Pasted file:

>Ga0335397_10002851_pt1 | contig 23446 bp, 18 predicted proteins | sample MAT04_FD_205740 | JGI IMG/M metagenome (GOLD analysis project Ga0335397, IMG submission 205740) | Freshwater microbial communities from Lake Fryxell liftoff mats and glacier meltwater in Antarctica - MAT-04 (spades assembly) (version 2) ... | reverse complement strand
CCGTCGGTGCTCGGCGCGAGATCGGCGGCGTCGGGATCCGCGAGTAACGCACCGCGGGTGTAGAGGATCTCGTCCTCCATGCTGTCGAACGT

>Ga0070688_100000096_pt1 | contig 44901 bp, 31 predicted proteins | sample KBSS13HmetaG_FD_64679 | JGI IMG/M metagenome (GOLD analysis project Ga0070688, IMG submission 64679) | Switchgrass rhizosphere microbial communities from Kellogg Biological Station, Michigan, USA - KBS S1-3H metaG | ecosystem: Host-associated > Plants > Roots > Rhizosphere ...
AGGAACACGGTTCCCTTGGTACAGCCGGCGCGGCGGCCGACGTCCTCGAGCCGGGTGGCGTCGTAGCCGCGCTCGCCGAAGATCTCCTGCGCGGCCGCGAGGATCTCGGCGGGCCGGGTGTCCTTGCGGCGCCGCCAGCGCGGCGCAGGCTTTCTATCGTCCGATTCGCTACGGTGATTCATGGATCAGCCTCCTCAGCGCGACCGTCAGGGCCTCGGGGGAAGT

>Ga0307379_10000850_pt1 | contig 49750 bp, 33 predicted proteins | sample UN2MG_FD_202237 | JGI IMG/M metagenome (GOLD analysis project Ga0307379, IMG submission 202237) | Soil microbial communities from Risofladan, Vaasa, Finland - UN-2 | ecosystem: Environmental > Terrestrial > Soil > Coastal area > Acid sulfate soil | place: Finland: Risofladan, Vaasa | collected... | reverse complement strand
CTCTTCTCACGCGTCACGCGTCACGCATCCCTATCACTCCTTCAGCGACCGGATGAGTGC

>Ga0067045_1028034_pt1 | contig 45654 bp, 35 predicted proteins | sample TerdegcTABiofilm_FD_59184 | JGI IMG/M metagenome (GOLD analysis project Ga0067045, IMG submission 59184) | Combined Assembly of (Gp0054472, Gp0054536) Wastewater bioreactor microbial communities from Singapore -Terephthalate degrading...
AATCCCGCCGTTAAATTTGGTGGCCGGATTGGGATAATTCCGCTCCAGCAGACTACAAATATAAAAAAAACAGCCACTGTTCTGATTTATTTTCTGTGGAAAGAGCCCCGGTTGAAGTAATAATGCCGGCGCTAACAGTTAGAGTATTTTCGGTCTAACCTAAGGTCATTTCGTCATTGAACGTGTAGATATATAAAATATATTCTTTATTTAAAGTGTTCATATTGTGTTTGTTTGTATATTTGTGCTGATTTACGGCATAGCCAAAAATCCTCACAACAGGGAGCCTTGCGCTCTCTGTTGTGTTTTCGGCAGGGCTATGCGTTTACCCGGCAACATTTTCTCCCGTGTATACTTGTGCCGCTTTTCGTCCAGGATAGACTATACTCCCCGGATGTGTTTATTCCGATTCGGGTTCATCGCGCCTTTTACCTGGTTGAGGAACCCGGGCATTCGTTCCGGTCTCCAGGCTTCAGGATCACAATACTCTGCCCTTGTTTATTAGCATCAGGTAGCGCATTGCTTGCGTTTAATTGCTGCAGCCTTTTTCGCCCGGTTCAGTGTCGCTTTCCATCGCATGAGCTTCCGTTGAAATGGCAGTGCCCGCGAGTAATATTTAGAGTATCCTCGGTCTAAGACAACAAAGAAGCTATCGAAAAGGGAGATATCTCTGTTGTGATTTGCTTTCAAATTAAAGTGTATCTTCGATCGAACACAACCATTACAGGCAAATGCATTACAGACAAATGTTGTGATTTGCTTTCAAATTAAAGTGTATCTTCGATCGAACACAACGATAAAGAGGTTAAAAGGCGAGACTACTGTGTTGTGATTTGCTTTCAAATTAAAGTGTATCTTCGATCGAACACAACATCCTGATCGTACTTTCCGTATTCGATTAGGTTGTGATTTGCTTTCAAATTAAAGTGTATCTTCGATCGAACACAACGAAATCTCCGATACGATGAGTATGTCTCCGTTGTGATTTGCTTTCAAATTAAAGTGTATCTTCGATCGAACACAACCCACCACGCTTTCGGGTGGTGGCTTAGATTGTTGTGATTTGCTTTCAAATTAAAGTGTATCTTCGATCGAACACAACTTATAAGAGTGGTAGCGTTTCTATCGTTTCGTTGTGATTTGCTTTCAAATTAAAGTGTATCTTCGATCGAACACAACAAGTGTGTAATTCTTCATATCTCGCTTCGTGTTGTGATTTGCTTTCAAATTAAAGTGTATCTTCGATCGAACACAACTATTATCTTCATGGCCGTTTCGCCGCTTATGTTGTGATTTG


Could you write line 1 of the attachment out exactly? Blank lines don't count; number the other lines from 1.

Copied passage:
>Ga0335397_10002851_pt1 | contig 23446 bp, 18 predicted proteins | sample MAT04_FD_205740 | JGI IMG/M metagenome (GOLD analysis project Ga0335397, IMG submission 205740) | Freshwater microbial communities from Lake Fryxell liftoff mats and glacier meltwater in Antarctica - MAT-04 (spades assembly) (version 2) ... | reverse complement strand